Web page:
Cam impingement: defining the presence of a cam deformity by the alpha angle: data from the CHECK cohort and Chingford cohort.
Agricola R., Waarsing JH., Thomas GE., Carr AJ., Reijman M., Bierma-Zeinstra SM., Glyn-Jones S., Weinans H., Arden NK.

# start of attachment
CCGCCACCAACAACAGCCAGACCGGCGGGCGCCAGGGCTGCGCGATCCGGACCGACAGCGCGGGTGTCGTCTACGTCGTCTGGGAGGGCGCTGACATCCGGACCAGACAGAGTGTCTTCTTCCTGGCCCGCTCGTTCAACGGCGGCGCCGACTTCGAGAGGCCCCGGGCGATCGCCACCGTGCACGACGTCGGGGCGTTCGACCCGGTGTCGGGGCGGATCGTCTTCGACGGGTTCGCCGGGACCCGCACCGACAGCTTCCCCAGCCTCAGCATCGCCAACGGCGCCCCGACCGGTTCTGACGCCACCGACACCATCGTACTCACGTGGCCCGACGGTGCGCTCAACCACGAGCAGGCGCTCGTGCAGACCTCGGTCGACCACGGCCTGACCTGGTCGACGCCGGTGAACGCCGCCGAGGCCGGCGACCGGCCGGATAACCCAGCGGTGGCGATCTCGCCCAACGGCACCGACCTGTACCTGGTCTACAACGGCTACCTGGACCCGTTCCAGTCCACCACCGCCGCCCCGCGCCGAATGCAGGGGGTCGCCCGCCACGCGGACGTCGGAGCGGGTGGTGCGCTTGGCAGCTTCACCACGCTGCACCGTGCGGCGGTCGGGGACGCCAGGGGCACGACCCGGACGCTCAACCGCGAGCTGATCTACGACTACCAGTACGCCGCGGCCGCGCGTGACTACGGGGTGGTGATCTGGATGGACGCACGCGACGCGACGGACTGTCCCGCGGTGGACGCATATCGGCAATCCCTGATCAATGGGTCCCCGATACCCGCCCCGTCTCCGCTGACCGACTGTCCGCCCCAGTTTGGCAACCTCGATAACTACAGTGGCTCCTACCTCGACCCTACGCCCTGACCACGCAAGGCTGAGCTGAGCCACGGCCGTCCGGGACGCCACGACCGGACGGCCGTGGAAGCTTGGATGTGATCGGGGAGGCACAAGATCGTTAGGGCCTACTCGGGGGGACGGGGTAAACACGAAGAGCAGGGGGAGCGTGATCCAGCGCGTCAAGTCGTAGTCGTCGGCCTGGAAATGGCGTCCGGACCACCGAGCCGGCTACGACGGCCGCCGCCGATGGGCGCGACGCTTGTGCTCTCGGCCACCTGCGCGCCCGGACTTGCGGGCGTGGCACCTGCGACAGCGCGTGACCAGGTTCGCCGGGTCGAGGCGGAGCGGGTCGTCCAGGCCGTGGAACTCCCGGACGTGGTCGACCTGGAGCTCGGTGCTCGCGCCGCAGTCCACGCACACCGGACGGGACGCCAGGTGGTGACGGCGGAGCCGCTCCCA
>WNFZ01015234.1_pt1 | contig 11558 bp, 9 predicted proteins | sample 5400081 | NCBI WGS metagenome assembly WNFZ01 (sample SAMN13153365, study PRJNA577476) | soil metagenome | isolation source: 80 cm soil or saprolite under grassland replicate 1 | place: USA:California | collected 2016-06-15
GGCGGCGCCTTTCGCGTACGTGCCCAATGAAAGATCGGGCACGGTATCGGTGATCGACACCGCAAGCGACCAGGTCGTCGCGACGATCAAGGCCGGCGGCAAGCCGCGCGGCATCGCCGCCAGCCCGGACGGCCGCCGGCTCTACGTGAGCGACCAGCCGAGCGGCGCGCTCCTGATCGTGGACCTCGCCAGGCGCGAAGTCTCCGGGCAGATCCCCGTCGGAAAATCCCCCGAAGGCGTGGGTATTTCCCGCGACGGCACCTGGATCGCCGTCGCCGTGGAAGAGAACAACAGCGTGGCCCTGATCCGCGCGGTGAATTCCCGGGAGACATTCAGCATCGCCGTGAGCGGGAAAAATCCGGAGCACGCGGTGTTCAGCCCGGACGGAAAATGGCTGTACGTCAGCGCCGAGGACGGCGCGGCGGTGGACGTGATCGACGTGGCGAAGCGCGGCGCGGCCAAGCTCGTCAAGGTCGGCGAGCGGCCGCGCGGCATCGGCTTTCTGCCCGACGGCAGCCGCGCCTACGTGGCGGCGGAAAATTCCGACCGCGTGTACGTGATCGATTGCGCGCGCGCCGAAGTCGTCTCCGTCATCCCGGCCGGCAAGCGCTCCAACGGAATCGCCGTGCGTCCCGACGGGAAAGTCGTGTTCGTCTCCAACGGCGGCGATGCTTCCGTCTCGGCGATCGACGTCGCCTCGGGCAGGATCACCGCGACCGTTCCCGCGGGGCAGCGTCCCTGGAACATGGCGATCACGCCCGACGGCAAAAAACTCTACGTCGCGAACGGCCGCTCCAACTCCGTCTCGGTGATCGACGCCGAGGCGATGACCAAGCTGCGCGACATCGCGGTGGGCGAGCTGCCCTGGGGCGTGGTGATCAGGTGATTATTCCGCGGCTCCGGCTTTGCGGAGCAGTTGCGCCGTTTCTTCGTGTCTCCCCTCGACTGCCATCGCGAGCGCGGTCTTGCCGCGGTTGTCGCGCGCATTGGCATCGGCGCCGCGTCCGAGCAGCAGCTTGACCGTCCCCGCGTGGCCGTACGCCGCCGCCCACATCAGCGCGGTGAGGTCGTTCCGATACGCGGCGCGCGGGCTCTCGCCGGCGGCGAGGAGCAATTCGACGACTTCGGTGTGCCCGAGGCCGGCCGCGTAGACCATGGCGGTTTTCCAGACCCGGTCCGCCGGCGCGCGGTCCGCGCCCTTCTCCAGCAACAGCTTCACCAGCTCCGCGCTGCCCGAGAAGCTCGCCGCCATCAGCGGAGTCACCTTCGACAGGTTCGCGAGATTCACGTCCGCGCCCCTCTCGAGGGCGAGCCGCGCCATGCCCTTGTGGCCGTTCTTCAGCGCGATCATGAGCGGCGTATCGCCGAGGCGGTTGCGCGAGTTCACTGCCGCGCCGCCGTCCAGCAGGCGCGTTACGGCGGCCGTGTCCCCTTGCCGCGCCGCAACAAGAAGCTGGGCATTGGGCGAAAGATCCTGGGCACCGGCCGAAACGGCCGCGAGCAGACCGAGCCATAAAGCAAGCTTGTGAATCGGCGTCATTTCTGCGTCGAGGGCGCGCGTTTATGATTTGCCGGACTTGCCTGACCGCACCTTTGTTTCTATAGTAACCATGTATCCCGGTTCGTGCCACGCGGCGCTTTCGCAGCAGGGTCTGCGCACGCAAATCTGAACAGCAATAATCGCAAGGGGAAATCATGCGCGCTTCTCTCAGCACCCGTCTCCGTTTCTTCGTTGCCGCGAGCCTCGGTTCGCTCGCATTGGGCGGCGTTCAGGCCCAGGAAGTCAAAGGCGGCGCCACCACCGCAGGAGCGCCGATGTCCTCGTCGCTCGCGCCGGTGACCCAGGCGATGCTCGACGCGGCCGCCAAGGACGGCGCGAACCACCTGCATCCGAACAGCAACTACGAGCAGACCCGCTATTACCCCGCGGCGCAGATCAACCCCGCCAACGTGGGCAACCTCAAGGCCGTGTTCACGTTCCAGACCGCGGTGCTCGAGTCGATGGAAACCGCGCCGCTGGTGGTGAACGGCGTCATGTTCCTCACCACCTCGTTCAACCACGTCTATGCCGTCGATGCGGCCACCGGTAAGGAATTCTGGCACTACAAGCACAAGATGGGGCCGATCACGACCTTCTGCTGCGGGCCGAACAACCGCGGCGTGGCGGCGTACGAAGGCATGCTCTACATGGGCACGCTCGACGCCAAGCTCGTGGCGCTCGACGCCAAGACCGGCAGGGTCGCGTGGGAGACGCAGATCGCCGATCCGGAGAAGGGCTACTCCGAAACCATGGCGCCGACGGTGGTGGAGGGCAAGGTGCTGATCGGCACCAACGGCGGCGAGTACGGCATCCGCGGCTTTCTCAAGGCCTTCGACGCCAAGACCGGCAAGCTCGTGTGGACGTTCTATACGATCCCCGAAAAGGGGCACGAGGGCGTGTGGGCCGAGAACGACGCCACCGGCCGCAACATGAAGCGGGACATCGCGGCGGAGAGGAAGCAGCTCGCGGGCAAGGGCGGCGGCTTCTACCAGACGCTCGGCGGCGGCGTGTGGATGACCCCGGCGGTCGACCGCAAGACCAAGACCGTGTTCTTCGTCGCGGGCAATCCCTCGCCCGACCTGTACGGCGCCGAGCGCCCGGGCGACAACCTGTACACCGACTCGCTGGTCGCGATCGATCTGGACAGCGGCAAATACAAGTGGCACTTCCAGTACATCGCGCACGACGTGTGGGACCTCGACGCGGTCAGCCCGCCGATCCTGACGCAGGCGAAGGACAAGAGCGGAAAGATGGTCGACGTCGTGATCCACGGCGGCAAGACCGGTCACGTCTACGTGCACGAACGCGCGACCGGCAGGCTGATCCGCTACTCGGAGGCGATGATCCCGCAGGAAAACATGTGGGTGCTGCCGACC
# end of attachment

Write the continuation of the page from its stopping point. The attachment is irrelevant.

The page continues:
INTRODUCTION: Cam impingement is characterized by abnormal contact between the proximal femur and acetabulum caused by a non-spherical femoral head, known as a cam deformity. A cam deformity is usually quantified by the alpha angle; greater alpha angles substantially increase the risk for osteoarthritis (OA). However, there is no consensus on which alpha angle threshold to use to define the presence of a cam deformity. AIM: To determine alpha angle thresholds that define the presence of a cam deformity and a pathological cam deformity based on development of OA. METHODS: Data from both the prospective CHECK cohort of 1002 individuals (45-65 years) and the prospective population-based Chingford cohort of 1003 women (45-64 years) with respective follow-up times of 5 and 19 years were combined. The alpha angle was measured at baseline on anteroposterior radiographs, from which a threshold for the presence of a cam deformity was determined based on its distribution. Further, a pathological alpha angle threshold was determined based on the highest discriminative ability for development of end-stage OA at follow-up. RESULTS: A definite bimodal distribution of the alpha angle was found in both cohorts with a normal distribution up to 60°, indicating a clear distinction between normal and abnormal alpha angles. A pathological threshold of 78° resulted in the maximum area under the ROC curve. CONCLUSION: Epidemiological data of two large cohorts shows a bimodal distribution of the alpha angle. Alpha angle thresholds of 60° to define the presence of a cam deformity and 78° for a pathological cam deformity are proposed.